EL: In London, we played in a lot of pubs.
KL: London is pretty saturated, but it’s a really great place to play because there’s a lot of places to play. If you have friends with artistic endeavours, you can get a big group together and play a bar, and people are brought in and just listen to you. We’ve had a lot of really cool shows there.
Along with the US and London, you’ve played shows in Rome and South Korea, where I’m assuming there was a language barrier. Does that speak to the power of music--the fact that people were coming to listen despite possibly not fully understanding you?
EL: Definitely. Especially in Korea, I think. In South Korea, there’s a lot of exposure to American culture, through films and stuff, but I’m not sure they understood what we were saying.
KL: It depends on the setting we’re playing, too, I think. One of the cities we played in Korea was sort of a backwoods town where people weren’t really as exposed to English as they would be in, let’s say Rome. We had someone translate when we were talking and [to explain] sort of the general idea of the song.
EL: It was sort of a preamble at the beginning of the song! (laughs)
How important is social media for promoting your work?
KL: (To Erina) I’ll let you answer that one. (laughs) I don’t know.
EL: We had this conversation last night. It’s massive now, much bigger than when we first started. Most people have smart phones, and they check them very regularly, So if you send a quick update of where you’re going to play--we put out that we were doing this interview--and people see that instantly and get excited for you. You get exposure, which is great. It’s a good way to stay in contact with people. There is a woman who liked us on Facebook and bought one of our records, who really enjoyed one of our songs about grief [because] she had just lost her mother, and she sent us an email about what the song meant to her. It was great to hear her story. And it’s a great way to get feedback.
I saw on your Facebook page that you were looking for people to play on your album. I noticed that you were looking for a mandolin player, and immediately I thought of George Harrison playing the sitar on Beatles’ records and how that brought Indian music and influence into England. Is that sort of what you guys are trying to do, incorporate world music and bring it to the Indy scene?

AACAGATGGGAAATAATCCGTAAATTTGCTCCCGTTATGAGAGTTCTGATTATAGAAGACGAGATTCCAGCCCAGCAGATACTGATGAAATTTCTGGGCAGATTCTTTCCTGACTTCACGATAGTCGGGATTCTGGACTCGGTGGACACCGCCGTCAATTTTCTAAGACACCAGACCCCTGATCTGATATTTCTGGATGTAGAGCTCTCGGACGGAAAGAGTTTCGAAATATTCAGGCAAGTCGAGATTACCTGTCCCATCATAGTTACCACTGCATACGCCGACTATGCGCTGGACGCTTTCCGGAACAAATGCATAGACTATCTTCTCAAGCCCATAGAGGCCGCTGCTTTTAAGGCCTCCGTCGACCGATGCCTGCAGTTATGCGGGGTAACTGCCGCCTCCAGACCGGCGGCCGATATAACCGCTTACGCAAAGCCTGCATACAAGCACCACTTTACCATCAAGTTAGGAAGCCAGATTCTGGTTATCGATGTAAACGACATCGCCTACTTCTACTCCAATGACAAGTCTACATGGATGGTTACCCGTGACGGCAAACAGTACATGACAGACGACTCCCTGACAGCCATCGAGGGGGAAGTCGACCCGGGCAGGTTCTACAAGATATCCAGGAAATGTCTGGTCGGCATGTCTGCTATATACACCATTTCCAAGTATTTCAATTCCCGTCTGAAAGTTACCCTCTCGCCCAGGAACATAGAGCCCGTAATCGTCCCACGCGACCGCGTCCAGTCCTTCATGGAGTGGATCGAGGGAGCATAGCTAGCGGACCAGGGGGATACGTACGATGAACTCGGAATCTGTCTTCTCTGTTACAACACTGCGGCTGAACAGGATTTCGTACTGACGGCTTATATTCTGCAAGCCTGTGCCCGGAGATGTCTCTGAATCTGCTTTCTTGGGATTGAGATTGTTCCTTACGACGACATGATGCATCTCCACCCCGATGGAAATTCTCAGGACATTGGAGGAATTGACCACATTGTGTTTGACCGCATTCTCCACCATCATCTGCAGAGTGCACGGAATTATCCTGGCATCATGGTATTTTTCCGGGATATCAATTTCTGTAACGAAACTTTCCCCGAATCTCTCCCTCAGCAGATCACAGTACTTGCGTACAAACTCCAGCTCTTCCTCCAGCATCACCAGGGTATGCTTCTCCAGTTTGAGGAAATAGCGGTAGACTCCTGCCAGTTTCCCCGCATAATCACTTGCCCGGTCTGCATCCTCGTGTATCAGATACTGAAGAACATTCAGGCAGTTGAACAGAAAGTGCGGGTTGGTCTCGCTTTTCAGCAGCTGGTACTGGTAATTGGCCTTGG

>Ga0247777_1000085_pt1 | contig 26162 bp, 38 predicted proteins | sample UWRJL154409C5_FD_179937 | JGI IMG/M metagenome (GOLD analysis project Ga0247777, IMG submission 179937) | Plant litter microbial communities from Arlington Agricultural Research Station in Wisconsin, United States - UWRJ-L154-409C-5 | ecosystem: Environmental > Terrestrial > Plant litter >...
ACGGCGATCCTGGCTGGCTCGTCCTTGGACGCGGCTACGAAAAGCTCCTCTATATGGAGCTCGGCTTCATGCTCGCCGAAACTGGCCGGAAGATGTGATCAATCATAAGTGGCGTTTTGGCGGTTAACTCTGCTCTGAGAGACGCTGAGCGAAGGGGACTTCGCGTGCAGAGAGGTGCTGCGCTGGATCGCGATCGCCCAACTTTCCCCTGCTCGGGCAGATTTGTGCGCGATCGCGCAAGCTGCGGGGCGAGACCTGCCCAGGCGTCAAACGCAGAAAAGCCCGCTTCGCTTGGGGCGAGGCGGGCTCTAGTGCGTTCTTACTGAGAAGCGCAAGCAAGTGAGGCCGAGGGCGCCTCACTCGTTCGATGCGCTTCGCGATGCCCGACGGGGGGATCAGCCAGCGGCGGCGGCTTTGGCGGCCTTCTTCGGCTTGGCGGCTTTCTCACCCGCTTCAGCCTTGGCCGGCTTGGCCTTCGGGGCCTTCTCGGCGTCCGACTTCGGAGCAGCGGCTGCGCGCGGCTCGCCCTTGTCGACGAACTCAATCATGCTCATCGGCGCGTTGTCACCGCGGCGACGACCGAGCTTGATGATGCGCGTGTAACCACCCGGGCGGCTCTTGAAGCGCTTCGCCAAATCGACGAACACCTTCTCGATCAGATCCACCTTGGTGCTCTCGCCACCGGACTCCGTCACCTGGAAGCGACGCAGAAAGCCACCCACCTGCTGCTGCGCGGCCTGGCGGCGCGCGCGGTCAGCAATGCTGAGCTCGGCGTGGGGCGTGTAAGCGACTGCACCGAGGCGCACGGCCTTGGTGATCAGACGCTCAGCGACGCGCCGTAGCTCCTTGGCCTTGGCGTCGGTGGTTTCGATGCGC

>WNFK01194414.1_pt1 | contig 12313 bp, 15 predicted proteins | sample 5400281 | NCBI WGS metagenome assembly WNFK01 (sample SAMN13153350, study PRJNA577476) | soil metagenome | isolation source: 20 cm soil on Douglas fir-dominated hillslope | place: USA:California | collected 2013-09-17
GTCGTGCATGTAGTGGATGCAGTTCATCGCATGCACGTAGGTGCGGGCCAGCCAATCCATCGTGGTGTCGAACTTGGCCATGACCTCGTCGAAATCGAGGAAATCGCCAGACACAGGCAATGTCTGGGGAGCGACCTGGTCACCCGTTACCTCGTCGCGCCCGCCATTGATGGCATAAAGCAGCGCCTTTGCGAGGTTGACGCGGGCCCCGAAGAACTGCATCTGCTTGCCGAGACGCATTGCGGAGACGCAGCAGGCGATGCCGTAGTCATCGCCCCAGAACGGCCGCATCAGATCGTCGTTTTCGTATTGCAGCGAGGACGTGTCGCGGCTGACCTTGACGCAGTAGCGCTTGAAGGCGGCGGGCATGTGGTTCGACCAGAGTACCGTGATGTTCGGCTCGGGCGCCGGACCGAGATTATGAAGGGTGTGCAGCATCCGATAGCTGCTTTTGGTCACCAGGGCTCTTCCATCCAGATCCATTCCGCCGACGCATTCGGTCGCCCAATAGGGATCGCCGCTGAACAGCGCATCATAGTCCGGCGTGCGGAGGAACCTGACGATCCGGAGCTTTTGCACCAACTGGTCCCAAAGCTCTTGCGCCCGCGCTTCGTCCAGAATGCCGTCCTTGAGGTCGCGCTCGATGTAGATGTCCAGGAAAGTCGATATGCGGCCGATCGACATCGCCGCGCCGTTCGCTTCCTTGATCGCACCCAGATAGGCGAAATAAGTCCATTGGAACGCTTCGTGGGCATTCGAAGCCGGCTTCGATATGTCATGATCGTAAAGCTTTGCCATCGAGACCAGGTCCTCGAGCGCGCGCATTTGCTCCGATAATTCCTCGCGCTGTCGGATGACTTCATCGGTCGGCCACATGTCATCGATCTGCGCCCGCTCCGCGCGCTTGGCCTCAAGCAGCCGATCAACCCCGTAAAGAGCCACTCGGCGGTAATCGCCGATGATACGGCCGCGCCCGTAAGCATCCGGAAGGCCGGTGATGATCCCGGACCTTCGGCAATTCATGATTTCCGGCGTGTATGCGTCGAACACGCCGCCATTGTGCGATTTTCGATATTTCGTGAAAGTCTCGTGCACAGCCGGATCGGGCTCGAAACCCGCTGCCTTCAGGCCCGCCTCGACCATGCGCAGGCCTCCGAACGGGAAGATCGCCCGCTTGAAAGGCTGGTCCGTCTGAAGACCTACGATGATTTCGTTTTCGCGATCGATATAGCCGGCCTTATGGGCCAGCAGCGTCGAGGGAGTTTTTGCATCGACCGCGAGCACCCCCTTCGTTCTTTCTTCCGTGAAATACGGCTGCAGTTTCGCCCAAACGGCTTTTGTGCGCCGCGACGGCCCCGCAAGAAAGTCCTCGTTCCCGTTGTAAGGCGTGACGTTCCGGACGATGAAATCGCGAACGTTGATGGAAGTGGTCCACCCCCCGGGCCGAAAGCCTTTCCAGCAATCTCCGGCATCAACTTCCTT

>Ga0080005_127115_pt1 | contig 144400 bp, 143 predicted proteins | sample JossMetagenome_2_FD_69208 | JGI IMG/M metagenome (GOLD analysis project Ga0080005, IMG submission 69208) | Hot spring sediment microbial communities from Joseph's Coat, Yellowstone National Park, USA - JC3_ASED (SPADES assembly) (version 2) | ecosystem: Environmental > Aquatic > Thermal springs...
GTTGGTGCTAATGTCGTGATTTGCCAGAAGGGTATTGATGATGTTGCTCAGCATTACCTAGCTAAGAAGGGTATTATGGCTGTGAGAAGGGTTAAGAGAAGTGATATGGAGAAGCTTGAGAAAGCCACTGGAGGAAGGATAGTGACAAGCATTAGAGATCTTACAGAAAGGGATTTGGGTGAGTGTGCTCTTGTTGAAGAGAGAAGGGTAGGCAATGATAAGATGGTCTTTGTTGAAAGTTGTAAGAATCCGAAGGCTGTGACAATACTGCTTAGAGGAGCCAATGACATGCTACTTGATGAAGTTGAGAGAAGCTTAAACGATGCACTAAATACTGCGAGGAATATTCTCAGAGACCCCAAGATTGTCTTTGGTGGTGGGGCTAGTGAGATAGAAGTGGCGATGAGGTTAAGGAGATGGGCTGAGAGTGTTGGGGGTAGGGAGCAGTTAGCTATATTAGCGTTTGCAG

KL: We haven’t done that as much as we would like, with the exception of a few songs. But I do think that the instrumentation that we have, we’ve kind of collected some instruments from around the world. There’s a lot of musical traditions from around the world that I find really beautiful, and they don’t really fall in line with how we accept music here, but that doesn’t mean they’re any less worthwhile. I could see us pushing into that at some point in the future, but we don’t have any plans at this point. It’s also the practical side of it. What can you fit into a sedan, because, you know, we’re trying to save gas money and we have a bass player and a drummer that have traveled with us for a while. So, on the album, sure. But I think it might be a while before we could do that live.
EL: I think on the second album, I played a harmonium, which is a portable organ. It sounds great, but it’s such a beast. It’s the heaviest thing ever, and I was like, “I don’t play enough songs to justify bringing this,” so I just played it on the recording.
Are there any instruments that you would like to learn how to play to incorporate into your music?